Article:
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‘Two Idiots’ take the screen

The Carterton crew of Two Idiots and a Tin Whistle with Snowy the goat. PHOTO/SUPPLIED

TOM TAYLOR
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A film partially shot in Carterton gives a new lease on life to long neglected and often detested musical instrument.

While Two Idiots and a Tin Whistle may not improve the reputation of the recorder – forever tarnished by soaking in vats of disinfectant for primary school classes to share – it somehow manages to inspire empathy for those who play the instrument.

Former Times-Age reporter Eli Hill joined Jason Ellis to co-direct the film, which follows the journeys of four competitors in a talent show – two of whom are recorder players.

“It’s kind of like America’s Got Talent, but the small-town New Zealand version of it,” Hill said.

Released last Friday, the 77-minute film featured scenes from across the Wellington region, revolving around Porirua College and the Titahi Bay Bowling Club, with rural scenes shot in Carterton.

For those scenes, Hill and Ellis put a call out for several Wairarapa-based actors – and one goat.

“It was kind of crazy because I put out an advertisement for a goat and got quite a few [responses] actually – we might have had eight goat owners contact us.”

One goat in particular – named Snowy – caught the eye of the directors.

“His owner said he’s an older goat and he’d love to be in a movie, and so we went with Snowy,” Hill said.

Part of the appeal of filming in a region like Wairarapa was sourcing local talent who may not have had any opportunities to get involved in film, Ellis said.

Most actors for Two Idiots had been sourced through website StarNow, where directors can post roles for actors, models, and musicians.

“It was a small group, but everyone got on really well,” Ellis said.

“There were no divas or clashes.”

The drama was saved for on-screen, with Ellis calling Louis McMillan-Grant, who played the self-absorbed antagonist Giovani, “one of the nicest guys” in real life.

“As soon as we wrapped, he went and got a haircut, changed his whole style just to lose the character.”

However, McMillan-Grant would soon have to resume the character, as the cast would return for four ‘sequel’ shows at the Wellington Fringe Festival in March.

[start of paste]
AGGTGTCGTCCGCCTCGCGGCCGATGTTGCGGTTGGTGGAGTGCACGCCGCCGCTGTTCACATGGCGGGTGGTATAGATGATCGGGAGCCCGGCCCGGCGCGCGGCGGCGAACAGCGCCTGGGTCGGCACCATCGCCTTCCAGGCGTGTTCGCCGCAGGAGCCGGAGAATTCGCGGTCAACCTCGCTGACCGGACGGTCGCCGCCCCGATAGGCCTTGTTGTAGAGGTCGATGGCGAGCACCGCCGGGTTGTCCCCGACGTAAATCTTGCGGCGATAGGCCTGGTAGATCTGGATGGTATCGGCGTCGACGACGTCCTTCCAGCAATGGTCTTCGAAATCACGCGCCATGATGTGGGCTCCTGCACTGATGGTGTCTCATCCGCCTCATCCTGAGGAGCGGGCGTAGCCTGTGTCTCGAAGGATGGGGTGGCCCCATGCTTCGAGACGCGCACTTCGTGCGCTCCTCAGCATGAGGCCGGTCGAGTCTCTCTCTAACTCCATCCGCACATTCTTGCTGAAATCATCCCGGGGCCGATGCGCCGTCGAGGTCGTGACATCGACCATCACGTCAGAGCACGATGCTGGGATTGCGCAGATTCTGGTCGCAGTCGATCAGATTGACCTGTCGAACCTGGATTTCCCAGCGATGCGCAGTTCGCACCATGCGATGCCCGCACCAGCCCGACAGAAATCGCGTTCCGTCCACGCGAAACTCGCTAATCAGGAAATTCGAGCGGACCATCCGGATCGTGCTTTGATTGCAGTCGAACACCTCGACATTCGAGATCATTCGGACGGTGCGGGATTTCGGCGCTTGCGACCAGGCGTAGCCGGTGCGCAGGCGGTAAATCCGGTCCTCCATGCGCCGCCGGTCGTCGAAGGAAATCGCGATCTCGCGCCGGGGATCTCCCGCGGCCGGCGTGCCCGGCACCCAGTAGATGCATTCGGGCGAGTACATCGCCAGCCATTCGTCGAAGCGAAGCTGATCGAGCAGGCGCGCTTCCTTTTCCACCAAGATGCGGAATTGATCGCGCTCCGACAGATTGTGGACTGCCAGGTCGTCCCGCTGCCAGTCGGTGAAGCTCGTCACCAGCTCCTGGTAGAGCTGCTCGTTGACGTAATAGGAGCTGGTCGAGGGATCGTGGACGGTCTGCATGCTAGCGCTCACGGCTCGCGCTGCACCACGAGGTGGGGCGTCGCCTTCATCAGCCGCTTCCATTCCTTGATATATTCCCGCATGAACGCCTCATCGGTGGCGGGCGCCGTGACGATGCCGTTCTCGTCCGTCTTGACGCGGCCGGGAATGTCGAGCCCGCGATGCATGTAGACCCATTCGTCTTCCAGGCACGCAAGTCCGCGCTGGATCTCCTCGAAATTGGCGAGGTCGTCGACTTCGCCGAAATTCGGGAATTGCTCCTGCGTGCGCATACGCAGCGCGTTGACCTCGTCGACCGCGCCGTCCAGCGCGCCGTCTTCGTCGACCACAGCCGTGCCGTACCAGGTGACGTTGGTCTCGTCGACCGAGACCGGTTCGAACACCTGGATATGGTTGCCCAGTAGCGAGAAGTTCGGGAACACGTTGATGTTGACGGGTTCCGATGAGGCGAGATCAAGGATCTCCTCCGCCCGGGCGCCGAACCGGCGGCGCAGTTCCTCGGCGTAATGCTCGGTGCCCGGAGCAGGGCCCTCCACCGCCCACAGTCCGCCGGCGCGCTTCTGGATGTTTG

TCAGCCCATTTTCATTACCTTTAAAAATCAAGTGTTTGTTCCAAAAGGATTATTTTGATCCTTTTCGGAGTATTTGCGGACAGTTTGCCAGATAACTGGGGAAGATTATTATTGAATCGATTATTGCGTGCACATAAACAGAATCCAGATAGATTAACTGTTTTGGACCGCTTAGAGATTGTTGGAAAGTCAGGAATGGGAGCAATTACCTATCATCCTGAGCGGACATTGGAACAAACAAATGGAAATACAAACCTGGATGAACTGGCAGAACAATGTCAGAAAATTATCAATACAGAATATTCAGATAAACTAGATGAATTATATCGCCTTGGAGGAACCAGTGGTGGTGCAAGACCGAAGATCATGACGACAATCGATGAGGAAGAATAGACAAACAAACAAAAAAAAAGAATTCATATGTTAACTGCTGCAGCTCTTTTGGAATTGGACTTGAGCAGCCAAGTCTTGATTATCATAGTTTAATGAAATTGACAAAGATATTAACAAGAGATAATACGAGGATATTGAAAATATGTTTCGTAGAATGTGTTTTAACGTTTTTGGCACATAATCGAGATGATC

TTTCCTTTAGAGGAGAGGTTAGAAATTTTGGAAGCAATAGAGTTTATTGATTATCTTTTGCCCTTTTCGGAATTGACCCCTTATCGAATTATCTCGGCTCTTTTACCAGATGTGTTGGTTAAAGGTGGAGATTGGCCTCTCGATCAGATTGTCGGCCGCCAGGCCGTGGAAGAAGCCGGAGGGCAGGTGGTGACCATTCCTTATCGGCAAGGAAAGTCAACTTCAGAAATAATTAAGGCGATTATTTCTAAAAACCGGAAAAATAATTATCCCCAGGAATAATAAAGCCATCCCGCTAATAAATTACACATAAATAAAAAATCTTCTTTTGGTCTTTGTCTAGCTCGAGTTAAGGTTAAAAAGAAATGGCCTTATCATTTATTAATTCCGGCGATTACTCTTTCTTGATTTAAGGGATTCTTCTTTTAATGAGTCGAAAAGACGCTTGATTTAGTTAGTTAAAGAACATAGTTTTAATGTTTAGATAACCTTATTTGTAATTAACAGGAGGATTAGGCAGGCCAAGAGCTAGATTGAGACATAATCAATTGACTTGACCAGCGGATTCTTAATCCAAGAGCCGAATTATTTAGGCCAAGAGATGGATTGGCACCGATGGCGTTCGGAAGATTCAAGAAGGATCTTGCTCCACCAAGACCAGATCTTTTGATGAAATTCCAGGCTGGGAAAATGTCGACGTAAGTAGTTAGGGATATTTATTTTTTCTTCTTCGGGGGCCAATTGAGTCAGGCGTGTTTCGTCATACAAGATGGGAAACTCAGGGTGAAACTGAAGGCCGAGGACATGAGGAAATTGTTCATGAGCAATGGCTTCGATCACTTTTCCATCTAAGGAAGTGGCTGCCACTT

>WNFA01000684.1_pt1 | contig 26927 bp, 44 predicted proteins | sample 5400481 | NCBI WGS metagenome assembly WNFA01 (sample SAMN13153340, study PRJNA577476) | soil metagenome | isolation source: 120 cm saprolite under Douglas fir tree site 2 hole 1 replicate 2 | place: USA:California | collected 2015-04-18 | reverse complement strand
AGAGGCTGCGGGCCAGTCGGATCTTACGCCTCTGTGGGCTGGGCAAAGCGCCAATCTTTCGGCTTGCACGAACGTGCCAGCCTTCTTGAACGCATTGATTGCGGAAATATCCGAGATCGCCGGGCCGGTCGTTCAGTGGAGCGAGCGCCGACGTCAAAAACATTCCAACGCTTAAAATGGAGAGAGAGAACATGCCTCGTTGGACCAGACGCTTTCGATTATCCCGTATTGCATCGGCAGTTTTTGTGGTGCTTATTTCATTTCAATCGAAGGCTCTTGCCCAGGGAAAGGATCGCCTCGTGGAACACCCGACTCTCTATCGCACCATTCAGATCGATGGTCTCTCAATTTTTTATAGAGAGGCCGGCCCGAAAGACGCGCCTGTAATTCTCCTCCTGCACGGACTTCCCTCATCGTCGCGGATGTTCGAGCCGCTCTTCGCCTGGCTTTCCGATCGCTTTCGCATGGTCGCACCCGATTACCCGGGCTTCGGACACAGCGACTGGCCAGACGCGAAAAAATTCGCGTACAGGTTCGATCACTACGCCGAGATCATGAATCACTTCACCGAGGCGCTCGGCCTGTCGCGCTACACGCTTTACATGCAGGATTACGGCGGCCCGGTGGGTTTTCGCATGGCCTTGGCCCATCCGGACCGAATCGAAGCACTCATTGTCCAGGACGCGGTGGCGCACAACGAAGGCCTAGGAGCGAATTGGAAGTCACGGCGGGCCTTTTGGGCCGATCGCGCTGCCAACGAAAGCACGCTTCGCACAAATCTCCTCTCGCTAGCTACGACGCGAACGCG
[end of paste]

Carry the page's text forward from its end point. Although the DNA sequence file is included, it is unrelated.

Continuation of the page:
The stage show would take the format of a reunion special set two years after the talent competition, with a synopsis promising that “old grudges will resurface, and secrets will be revealed”.

Originally intending to release the film in cinemas across the country, Hill and Ellis eventually decided to release it online to give people a chance to view it before the Fringe Festival.

Shooting of the film was also completed under a tight deadline.

Porirua College teacher Mat Hoyes composed the film’s music, and while his school provided the location for many scenes, the cut-off date for shooting was the return of students in February 2020.

Sound mixer Hayden Washington-Smith was also due to start work on the Avatar sequel, meaning that Ellis had to put together an edit of the film very quickly.

In hindsight, Ellis said that those time limits were blessings, as the bulk of work was completed before the country went into lockdown.

Ellis and Hill have submitted Two Idiots to the Rome Independent Film Festival, which had moved online due to covid-19.

If selected as a semi-finalist, the film would be streamed on Twitch.

Asked why a more local audience should watch the film, Hill said that Wairarapa residents would enjoy seeing some familiar faces and locations.

“It’s always pretty nice when you see your own backyard on the screen, not just the New York skyline.”

  • Stream Two Idiots and a Tin Whistle online at vimeo.com.

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